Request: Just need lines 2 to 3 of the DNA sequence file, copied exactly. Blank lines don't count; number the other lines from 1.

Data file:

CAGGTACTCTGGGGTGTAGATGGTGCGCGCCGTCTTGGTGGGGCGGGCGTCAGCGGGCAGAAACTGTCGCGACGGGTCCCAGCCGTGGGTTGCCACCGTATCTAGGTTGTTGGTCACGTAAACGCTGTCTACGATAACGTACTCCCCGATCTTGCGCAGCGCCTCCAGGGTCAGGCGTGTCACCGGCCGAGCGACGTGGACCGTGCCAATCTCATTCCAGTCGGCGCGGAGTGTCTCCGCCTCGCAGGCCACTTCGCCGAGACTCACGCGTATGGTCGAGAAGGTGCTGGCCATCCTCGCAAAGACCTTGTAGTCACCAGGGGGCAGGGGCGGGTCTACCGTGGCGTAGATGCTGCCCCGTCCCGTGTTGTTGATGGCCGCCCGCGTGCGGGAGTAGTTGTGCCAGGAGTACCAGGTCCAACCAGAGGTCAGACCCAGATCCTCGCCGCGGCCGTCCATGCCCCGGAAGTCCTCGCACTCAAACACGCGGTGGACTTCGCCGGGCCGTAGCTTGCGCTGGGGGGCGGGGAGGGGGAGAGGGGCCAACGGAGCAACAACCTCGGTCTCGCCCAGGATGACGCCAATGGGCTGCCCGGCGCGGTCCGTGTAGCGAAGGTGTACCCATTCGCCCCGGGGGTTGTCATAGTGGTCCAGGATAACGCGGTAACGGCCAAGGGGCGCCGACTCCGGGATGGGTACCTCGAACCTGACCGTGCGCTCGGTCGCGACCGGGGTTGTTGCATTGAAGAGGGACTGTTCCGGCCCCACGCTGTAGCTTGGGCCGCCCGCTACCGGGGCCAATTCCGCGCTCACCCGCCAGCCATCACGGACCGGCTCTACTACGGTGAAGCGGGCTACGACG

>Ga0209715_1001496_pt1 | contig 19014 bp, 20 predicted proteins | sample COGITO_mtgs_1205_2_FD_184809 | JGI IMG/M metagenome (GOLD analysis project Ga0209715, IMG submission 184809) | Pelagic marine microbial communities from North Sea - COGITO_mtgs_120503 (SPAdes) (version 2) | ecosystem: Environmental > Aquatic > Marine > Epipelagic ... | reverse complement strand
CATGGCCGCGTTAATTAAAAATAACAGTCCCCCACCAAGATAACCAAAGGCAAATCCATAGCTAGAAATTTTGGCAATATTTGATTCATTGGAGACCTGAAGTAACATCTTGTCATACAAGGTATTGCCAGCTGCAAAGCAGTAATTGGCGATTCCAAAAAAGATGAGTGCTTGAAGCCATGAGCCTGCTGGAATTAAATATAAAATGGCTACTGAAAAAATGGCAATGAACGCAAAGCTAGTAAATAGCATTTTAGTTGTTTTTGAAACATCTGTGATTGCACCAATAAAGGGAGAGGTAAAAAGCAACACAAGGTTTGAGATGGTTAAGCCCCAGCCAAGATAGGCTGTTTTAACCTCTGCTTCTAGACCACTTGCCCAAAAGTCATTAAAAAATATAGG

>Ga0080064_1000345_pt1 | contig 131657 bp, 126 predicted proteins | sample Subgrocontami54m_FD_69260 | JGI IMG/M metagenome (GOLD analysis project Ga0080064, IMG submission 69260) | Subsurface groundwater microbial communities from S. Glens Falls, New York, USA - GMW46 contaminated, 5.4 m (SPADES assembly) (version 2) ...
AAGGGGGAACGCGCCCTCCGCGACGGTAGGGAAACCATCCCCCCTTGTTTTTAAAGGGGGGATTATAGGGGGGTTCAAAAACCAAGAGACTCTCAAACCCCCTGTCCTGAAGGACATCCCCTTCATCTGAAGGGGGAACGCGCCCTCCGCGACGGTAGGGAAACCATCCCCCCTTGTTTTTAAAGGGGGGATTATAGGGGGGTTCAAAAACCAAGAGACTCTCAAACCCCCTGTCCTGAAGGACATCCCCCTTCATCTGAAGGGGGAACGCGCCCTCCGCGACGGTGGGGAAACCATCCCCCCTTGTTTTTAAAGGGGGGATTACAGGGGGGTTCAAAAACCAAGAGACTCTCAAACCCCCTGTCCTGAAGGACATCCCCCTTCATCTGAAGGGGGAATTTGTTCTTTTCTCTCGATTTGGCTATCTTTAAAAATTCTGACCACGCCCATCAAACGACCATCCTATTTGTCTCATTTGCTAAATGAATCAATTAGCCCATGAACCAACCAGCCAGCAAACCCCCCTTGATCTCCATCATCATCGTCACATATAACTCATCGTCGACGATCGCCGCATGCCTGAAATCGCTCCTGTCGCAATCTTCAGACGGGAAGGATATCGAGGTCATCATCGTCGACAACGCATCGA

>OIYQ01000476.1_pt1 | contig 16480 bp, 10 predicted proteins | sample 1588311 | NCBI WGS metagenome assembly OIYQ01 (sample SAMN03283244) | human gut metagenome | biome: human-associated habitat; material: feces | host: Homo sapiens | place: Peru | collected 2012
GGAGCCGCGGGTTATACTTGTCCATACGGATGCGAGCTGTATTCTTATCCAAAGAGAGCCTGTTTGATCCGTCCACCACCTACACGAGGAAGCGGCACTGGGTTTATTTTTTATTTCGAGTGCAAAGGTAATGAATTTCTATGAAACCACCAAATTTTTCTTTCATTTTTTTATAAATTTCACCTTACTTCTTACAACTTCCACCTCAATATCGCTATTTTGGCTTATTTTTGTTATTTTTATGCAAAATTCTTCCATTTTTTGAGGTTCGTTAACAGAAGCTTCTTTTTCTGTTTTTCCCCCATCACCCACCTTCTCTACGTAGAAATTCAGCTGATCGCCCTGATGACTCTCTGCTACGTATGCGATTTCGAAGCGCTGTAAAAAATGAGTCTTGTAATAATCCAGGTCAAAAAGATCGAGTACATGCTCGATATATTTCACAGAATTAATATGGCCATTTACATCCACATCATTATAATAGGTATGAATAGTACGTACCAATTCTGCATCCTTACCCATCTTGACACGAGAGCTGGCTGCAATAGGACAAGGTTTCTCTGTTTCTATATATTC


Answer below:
>Ga0209715_1001496_pt1 | contig 19014 bp, 20 predicted proteins | sample COGITO_mtgs_1205_2_FD_184809 | JGI IMG/M metagenome (GOLD analysis project Ga0209715, IMG submission 184809) | Pelagic marine microbial communities from North Sea - COGITO_mtgs_120503 (SPAdes) (version 2) | ecosystem: Environmental > Aquatic > Marine > Epipelagic ... | reverse complement strand
CATGGCCGCGTTAATTAAAAATAACAGTCCCCCACCAAGATAACCAAAGGCAAATCCATAGCTAGAAATTTTGGCAATATTTGATTCATTGGAGACCTGAAGTAACATCTTGTCATACAAGGTATTGCCAGCTGCAAAGCAGTAATTGGCGATTCCAAAAAAGATGAGTGCTTGAAGCCATGAGCCTGCTGGAATTAAATATAAAATGGCTACTGAAAAAATGGCAATGAACGCAAAGCTAGTAAATAGCATTTTAGTTGTTTTTGAAACATCTGTGATTGCACCAATAAAGGGAGAGGTAAAAAGCAACACAAGGTTTGAGATGGTTAAGCCCCAGCCAAGATAGGCTGTTTTAACCTCTGCTTCTAGACCACTTGCCCAAAAGTCATTAAAAAATATAGG